We are now in El Salvador but the trip almost ended at the El Salvador border!
After spending a week at Maya Jade we received permission to bring the RHD Cruiser into El Salvador and set off the following day. Temperatures rose to 46 every day, still warm in the evening but cool enough to sleep overnight.
On the third day at Maya Jade Ahmed and Mira from Germany (we met in the Tourist Police camp site at Antigua) turned up in their motor home. They wanted to camp on the sand in front of the pools but the front wheels of the motor home sunk immediately, with the back still on the road. We had to use my maxtraks and the winch (which fortunately reached them without moving the truck) in order to pull them far enough on to the sand. As we left before them they will have to employ the services of a passing truck or bus to pull them off again or they could be there for good.
Mira is half Indian and is a Masseuse and Yoga instructor and promoting her skills to help fund their travels (we saw her giving a yoga class in the Tourist Police camp) and I took advantage of a couple of massages to ease the stiffness in my neck, she also gave me some exercises to increase mobility.
As we approached the border we caught up with a line of trucks, the car in front started to overtake them so we followed suit, finding a copy shop on the way so that we could print the permission for El Salvador. After about 3 miles of trucks a motor bike caught us up and offered his services to help us through the borders for $20. Fortunately we accepted, otherwise we would possibly now be back in Mexico.
After 5 miles of queued trucks we finally made the Guatemalan border and were through in 30 minutes. However, we could see where the potential problem lay when we read that if you cancel you Guatemalan permit you cannot re-apply for 90 days, if necessary they will issue a 24 hour permit to cross back to Mexico but this is very expensive. We had the option to not cancel the permit, but if we don't go back within 90 days you are in breach of that one and monthly fines apply (and we might want go back again someday).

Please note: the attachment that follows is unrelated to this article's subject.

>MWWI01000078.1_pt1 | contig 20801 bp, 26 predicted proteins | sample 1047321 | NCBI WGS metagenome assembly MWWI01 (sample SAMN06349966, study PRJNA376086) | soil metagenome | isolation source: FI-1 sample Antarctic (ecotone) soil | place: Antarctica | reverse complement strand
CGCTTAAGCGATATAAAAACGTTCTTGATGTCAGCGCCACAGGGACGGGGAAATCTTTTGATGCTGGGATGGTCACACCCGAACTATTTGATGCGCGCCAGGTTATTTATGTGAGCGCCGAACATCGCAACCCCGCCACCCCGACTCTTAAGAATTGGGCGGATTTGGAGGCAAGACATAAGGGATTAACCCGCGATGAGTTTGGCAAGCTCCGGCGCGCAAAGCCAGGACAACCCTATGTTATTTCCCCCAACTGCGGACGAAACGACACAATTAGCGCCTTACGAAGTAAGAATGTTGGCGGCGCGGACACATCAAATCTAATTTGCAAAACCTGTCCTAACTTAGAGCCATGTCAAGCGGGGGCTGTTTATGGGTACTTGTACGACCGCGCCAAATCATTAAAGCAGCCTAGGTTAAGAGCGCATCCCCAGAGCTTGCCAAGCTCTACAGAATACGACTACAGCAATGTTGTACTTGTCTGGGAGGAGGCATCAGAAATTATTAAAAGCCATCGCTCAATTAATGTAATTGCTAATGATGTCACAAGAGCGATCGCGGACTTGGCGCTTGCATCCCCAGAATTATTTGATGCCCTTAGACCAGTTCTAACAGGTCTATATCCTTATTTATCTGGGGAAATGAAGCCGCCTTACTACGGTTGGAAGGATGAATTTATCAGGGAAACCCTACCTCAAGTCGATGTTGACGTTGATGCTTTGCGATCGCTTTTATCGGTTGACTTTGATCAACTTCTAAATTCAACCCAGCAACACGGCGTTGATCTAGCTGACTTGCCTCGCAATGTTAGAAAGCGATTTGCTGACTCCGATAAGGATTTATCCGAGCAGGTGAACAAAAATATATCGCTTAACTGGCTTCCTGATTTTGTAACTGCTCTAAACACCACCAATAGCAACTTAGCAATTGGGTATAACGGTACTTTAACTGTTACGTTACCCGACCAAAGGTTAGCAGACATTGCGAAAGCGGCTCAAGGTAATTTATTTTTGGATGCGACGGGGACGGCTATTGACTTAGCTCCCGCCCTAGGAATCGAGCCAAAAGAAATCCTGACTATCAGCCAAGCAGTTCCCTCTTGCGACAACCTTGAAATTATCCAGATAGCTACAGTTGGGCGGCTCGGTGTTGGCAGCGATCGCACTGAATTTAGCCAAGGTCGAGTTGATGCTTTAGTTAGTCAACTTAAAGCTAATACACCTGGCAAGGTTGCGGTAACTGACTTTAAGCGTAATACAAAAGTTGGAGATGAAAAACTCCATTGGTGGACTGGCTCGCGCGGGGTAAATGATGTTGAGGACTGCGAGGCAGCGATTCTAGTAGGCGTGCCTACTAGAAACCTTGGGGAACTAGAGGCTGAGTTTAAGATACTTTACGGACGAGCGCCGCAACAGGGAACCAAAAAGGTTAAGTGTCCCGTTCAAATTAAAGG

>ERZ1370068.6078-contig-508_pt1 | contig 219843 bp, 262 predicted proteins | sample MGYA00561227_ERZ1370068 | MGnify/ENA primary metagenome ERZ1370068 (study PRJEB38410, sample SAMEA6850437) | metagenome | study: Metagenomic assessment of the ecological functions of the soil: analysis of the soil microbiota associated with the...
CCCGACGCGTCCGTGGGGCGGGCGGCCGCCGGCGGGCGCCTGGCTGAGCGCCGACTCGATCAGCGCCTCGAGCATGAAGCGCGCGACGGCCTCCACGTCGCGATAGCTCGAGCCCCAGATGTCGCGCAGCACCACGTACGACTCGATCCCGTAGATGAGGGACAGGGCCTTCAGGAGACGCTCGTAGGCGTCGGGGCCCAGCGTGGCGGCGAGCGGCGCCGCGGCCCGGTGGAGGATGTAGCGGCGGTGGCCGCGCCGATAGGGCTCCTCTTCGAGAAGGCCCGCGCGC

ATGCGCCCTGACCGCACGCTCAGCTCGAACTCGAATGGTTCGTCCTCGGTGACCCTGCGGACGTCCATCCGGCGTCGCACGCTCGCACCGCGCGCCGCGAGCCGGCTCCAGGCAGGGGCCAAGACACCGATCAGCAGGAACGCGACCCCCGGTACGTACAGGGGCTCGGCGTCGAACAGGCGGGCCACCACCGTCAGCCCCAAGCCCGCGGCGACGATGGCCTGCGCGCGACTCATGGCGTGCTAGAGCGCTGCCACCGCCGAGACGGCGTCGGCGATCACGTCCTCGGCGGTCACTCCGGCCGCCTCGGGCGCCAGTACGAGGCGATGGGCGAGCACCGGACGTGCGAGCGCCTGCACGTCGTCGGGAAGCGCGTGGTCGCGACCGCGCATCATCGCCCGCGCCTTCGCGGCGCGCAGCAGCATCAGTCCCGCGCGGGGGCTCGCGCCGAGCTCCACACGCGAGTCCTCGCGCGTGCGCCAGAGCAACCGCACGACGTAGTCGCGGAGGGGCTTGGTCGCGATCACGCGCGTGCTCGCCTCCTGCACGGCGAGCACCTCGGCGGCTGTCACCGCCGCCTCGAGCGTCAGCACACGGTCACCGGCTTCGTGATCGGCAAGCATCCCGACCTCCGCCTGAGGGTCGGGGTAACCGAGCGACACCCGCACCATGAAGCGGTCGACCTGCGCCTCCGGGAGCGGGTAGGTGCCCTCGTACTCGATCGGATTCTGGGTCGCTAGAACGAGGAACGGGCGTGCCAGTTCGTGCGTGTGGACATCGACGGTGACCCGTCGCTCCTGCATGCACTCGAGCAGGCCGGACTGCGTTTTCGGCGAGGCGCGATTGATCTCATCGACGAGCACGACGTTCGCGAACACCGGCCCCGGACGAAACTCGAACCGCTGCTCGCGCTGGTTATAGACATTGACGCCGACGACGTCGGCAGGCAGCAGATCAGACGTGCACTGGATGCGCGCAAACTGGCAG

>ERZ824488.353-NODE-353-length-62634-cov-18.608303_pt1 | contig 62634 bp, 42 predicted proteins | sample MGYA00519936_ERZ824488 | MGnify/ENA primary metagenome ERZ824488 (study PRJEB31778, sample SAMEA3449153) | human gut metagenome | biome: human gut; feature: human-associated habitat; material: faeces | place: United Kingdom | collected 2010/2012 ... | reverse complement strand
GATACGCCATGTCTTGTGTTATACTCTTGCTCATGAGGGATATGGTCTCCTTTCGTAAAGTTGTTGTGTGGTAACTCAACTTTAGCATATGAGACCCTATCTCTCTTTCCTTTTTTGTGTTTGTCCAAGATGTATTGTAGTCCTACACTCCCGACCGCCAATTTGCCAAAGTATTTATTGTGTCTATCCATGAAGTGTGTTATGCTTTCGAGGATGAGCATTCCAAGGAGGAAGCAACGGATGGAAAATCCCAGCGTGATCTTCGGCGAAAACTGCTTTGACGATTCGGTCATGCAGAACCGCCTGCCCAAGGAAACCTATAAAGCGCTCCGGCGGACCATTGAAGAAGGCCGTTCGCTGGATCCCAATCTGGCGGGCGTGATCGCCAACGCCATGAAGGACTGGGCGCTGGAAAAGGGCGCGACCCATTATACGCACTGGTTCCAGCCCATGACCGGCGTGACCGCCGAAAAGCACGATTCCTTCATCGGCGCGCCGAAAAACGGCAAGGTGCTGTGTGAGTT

After presenting our documents at the El Salvador border they disappeared for 20 minutes, on return they said they were sorry but we were being refused entry into the country. Whoops! Mega Whoops!!!
They read the part on the UK log book that says 'this is not proof of ownership' and seemed to think that the previous owner detailed was the real owner, but we could not access the man who made the decision to persuade him otherwise.
Our fixer then took us to an agent (who is responsible for arranging 24 hour permits) who provided us with a letter requesting that they re-examine the document and issue a 24 hour pass. With this we eventually managed to meet the administrator, explained the document, showed him our original purchase receipt and also the document showing when the licence plate was issued in the UK in 2004 (after being imported from Japan). He took all this away for another 20 minutes and finally came back saying that they would issue a full 60 day pass, Phew!!!
This whole process took 4 hours from the time that we were originally refused entry and we finally arrived in El Salvador at 19.30, in the dark and immediately stopped for a beer! Had we not been allowed in we would have had to change our flight again to fly back from Mexico and would have probably put another year on our trip!
Hans and Bente had emailed us and advised that they were on the coast, free camping on the beach 30 miles from the border and gave us their GPS co-ordinates, so after just one small beer we headed off to find them, missed them and ended up next to a beach bar at 21.00. They said we could camp next to the bar, they had large cold beers and could cook us fish (every other restaurant we had passed had been closed).
As we sat drinking cold beer I re-checked the GPS, found I had made an error and that they were literally 200m down the beach, so beer in hand we walked down and found them whilst our fish was being cooked.
Next day (yesterday) we headed into El Salvador to meet with Pedro and the Toyota Club and after a little driving around we found them and were ushered into a parking space they had reserved for us and asked to put up the roof tent. The meeting was basically held outside in the car park of a fast food court and the usual 20 cars had swelled to about 50 with people wanting a close look at our truck after Pedro had put it on facebook. They also presented us with a classic 1994 El Salvador number plate and some club stickers.
The original plan was that we would camp in the park but turned out this was not possible so we set up camp outside Pedros house and he then took us out for some traditional Salvadorian food. Viva El Salvador.
and we get a new moto